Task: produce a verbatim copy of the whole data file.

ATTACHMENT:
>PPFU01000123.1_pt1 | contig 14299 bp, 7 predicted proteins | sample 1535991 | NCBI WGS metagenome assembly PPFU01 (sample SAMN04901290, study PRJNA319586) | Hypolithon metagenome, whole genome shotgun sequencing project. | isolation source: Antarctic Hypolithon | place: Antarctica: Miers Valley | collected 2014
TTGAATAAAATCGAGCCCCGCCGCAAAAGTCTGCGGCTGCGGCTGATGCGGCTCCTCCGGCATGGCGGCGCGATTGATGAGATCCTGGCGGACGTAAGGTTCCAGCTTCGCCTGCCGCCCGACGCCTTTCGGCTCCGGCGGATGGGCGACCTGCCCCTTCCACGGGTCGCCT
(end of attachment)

>PPFU01000123.1_pt1 | contig 14299 bp, 7 predicted proteins | sample 1535991 | NCBI WGS metagenome assembly PPFU01 (sample SAMN04901290, study PRJNA319586) | Hypolithon metagenome, whole genome shotgun sequencing project. | isolation source: Antarctic Hypolithon | place: Antarctica: Miers Valley | collected 2014
TTGAATAAAATCGAGCCCCGCCGCAAAAGTCTGCGGCTGCGGCTGATGCGGCTCCTCCGGCATGGCGGCGCGATTGATGAGATCCTGGCGGACGTAAGGTTCCAGCTTCGCCTGCCGCCCGACGCCTTTCGGCTCCGGCGGATGGGCGACCTGCCCCTTCCACGGGTCGCCT